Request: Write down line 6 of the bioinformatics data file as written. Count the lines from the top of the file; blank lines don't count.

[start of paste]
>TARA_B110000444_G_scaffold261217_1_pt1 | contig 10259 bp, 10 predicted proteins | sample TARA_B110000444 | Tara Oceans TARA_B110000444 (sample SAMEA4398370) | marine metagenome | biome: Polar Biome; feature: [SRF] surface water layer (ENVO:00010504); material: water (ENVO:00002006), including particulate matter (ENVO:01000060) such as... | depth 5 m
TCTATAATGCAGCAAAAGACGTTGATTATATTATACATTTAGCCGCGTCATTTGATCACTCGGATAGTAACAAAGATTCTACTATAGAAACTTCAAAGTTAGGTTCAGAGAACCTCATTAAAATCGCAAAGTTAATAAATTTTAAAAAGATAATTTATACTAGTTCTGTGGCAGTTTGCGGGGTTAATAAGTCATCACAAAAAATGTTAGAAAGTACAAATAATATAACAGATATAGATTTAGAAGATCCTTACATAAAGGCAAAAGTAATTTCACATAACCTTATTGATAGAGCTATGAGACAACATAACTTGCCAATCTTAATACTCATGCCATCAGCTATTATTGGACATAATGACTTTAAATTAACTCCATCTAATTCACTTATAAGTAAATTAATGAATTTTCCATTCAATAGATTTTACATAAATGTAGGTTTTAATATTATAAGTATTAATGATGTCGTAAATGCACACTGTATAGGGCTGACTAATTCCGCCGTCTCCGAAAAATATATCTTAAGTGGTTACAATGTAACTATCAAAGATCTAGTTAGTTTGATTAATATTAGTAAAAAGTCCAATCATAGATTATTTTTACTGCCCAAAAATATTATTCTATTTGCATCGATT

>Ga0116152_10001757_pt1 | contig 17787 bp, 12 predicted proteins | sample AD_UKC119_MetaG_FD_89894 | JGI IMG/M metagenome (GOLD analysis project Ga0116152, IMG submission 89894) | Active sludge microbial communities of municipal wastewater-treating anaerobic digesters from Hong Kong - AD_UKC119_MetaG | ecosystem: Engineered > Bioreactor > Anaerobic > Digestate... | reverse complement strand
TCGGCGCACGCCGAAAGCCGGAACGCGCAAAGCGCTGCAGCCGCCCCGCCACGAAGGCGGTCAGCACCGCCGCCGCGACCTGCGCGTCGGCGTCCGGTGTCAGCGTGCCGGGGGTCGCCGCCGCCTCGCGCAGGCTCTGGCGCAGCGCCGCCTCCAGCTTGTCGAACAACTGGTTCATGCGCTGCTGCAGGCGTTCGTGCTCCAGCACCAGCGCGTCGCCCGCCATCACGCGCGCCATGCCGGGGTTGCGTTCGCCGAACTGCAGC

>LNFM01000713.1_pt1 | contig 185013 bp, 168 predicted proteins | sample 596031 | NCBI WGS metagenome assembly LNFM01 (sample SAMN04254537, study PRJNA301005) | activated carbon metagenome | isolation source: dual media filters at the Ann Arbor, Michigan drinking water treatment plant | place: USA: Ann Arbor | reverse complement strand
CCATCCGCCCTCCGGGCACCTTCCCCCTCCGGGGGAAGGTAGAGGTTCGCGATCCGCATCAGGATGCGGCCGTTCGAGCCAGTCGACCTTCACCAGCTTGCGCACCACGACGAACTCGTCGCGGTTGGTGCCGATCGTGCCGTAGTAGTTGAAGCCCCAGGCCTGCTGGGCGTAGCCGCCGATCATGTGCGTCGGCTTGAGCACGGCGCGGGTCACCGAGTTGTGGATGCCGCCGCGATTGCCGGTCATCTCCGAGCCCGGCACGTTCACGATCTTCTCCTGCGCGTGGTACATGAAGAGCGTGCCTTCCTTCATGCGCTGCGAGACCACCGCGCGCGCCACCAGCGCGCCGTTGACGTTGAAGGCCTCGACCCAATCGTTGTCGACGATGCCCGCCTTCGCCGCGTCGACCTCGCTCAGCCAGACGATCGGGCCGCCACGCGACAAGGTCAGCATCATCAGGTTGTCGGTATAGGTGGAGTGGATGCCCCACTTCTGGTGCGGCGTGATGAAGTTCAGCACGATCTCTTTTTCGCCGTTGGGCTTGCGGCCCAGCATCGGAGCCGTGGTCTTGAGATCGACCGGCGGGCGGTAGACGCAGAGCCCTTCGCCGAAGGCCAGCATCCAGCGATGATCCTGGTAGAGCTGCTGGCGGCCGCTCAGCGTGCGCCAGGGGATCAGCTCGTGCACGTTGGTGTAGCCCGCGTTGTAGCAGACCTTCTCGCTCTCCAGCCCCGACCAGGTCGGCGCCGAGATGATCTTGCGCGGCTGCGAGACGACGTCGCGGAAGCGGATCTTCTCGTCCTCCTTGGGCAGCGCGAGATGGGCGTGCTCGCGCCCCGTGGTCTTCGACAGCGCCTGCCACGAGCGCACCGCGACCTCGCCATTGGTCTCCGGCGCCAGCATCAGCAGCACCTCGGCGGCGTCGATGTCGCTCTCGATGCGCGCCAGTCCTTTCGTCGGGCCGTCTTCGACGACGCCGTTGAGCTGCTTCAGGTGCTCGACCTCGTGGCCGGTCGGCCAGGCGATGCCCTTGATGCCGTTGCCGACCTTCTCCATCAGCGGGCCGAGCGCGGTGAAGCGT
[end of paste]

CCATCCGCCCTCCGGGCACCTTCCCCCTCCGGGGGAAGGTAGAGGTTCGCGATCCGCATCAGGATGCGGCCGTTCGAGCCAGTCGACCTTCACCAGCTTGCGCACCACGACGAACTCGTCGCGGTTGGTGCCGATCGTGCCGTAGTAGTTGAAGCCCCAGGCCTGCTGGGCGTAGCCGCCGATCATGTGCGTCGGCTTGAGCACGGCGCGGGTCACCGAGTTGTGGATGCCGCCGCGATTGCCGGTCATCTCCGAGCCCGGCACGTTCACGATCTTCTCCTGCGCGTGGTACATGAAGAGCGTGCCTTCCTTCATGCGCTGCGAGACCACCGCGCGCGCCACCAGCGCGCCGTTGACGTTGAAGGCCTCGACCCAATCGTTGTCGACGATGCCCGCCTTCGCCGCGTCGACCTCGCTCAGCCAGACGATCGGGCCGCCACGCGACAAGGTCAGCATCATCAGGTTGTCGGTATAGGTGGAGTGGATGCCCCACTTCTGGTGCGGCGTGATGAAGTTCAGCACGATCTCTTTTTCGCCGTTGGGCTTGCGGCCCAGCATCGGAGCCGTGGTCTTGAGATCGACCGGCGGGCGGTAGACGCAGAGCCCTTCGCCGAAGGCCAGCATCCAGCGATGATCCTGGTAGAGCTGCTGGCGGCCGCTCAGCGTGCGCCAGGGGATCAGCTCGTGCACGTTGGTGTAGCCCGCGTTGTAGCAGACCTTCTCGCTCTCCAGCCCCGACCAGGTCGGCGCCGAGATGATCTTGCGCGGCTGCGAGACGACGTCGCGGAAGCGGATCTTCTCGTCCTCCTTGGGCAGCGCGAGATGGGCGTGCTCGCGCCCCGTGGTCTTCGACAGCGCCTGCCACGAGCGCACCGCGACCTCGCCATTGGTCTCCGGCGCCAGCATCAGCAGCACCTCGGCGGCGTCGATGTCGCTCTCGATGCGCGCCAGTCCTTTCGTCGGGCCGTCTTCGACGACGCCGTTGAGCTGCTTCAGGTGCTCGACCTCGTGGCCGGTCGGCCAGGCGATGCCCTTGATGCCGTTGCCGACCTTCTCCATCAGCGGGCCGAGCGCGGTGAAGCGT